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    yes, it is a torus, and to imagine things easier, the torus here is the same as the one obtained by rotating the circle x^2+y^2=ax about y axix.

    anyway, to find the volume, just use the spherical coordinates (i'll use the more standard notation \rho instead of r):

    V=\int_0^{2\pi} \int_0^{\pi} \int_0^{a\sin \phi} \rho^2 \sin \phi \ d \rho \ d \phi \ d \theta=\frac{2 \pi a^3}{3} \int_0^{\pi} (\sin \phi)^4 \ d \phi=\frac{\pi^2a^3}{4}.
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  7. #7
    Senior Member Spec's Avatar
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    Ah, different variables used for the angles. Doh! This is the third thread I've seen where there's been confusion because of different standards for which variables describe certain angles. The books I have, have switched those variables around.
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  8. #8
    MHF Contributor arbolis's Avatar
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    Quote Originally Posted by NonCommAlg View Post
    yes, it is a torus, and to imagine things easier, the torus here is the same as the one obtained by rotating the circle x^2+y^2=ax about y axix.

    anyway, to find the volume, just use the spherical coordinates (i'll use the more standard notation \rho instead of r):

    V=\int_0^{2\pi} \int_0^{\pi} \int_0^{a\sin \phi} \rho^2 \sin \phi \ d \rho \ d \phi \ d \theta=\frac{2 \pi a^3}{3} \int_0^{\pi} (\sin \phi)^4 \ d \phi=\frac{\pi^2a^3}{4}.
    Thanks a lot for the clarification.
    Are you sure that x^2+y^2=ax and not x^2+y^2=ay?
    I don't know how to check it out. I get x^2+y^2=a^2\sin^2 \varphi.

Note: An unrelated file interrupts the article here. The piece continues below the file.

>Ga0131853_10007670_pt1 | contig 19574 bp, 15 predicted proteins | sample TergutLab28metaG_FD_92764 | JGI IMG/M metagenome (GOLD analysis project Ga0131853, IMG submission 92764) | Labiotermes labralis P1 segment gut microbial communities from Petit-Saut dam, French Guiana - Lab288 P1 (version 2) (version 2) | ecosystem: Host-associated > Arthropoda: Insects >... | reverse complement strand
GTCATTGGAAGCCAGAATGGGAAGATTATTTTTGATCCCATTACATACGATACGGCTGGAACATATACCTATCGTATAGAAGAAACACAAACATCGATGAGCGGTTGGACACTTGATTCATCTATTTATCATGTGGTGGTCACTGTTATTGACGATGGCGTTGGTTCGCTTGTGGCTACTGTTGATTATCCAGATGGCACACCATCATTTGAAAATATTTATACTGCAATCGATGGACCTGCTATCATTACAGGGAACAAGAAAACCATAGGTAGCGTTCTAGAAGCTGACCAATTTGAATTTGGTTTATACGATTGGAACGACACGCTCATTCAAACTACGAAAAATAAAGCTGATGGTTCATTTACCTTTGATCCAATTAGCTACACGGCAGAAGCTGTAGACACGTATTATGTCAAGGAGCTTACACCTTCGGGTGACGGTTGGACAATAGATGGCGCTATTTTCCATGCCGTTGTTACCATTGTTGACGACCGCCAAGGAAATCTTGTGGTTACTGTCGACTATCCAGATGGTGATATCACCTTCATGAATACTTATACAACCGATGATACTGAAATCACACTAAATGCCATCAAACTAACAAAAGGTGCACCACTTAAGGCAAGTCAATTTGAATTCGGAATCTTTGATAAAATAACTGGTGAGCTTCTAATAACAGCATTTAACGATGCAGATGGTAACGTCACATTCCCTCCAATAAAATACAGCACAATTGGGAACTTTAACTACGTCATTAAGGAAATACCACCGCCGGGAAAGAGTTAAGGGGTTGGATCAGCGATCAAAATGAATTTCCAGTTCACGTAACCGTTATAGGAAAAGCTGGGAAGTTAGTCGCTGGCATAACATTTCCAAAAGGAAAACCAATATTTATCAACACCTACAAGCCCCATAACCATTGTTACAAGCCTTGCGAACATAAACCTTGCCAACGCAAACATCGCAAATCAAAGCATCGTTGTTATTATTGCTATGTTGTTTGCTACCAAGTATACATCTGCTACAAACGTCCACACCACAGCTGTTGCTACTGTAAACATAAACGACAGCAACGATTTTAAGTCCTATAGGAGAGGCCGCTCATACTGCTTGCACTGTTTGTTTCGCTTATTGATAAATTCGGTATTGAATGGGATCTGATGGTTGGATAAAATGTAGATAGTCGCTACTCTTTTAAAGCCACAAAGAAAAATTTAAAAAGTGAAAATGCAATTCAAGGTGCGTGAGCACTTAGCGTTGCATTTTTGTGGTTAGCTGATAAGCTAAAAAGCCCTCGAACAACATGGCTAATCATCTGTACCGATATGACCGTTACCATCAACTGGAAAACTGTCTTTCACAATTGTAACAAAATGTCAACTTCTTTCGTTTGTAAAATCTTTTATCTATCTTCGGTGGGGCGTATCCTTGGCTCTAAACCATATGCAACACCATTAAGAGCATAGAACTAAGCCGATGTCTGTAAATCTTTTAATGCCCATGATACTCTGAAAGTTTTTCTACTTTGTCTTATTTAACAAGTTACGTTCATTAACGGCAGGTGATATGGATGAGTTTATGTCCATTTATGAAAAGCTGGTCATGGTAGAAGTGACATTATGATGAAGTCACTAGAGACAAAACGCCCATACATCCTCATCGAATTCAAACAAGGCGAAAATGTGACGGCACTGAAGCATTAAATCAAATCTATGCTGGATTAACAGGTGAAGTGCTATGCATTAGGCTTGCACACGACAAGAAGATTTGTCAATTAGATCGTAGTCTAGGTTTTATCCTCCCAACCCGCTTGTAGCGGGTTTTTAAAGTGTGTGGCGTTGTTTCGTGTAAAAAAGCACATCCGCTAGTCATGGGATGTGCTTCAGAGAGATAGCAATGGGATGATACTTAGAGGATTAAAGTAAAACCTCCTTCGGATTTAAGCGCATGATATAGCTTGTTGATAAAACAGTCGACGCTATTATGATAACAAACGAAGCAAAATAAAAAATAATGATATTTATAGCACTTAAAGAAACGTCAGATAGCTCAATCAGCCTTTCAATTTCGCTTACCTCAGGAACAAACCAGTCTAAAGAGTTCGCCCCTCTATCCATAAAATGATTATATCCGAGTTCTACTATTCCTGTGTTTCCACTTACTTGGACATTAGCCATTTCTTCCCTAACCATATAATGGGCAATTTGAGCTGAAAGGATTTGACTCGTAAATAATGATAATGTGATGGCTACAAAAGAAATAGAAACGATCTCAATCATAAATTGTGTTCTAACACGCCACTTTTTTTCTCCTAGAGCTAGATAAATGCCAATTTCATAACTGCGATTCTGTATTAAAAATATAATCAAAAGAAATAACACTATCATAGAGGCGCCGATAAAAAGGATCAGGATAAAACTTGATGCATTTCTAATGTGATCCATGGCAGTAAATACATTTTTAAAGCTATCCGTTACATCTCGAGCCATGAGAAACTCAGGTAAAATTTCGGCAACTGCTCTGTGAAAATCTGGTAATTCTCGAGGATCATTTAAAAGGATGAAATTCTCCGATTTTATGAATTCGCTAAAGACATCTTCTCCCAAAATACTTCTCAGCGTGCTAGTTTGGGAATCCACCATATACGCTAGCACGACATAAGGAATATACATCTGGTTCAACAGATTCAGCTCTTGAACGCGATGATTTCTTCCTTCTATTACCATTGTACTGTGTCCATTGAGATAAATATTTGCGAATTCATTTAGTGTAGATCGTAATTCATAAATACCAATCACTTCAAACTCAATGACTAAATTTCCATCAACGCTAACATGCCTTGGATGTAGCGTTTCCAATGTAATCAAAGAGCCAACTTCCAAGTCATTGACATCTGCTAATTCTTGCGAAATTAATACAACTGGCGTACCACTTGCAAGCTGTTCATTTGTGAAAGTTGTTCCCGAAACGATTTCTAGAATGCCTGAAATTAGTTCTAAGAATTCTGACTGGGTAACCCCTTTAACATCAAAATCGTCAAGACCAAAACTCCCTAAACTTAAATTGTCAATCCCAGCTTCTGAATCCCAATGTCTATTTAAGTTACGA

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    Quote Originally Posted by arbolis View Post
    Thanks a lot for the clarification.
    Are you sure that x^2+y^2=ax and not x^2+y^2=ay?
    I don't know how to check it out. I get x^2+y^2=a^2\sin^2 \varphi.
    we're both right! haha ... x^2+y^2=ax rotated about y axis (the one that i said) and x^2+y^2=ay rotated about x axis give the same torus.
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  10. #10
    MHF Contributor arbolis's Avatar
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    I'm thinking about it and I still can't derive that V=\int_0^{2\pi} \int_0^{\pi} \int_0^{a\sin \phi} \rho^2 \sin \phi \ d \rho \ d \phi \ d \theta. I understand the limits of the integral, but not why I have to integrate \rho^2 \sin \phi.
    \rho^2 \sin \phi=a^2 \sin ^3 \phi.
    I'm also banging my head to the walls to realize that it's a torus. I don't know how to derive that it's a circle rotating. Maybe by fixing a \theta and \phi...
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  11. #11
    Super Member Random Variable's Avatar
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     \rho^2 \sin \phi \ d \rho \ d \phi \ d \theta is the volume element when you're integrating in spherical coordinates
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  12. #12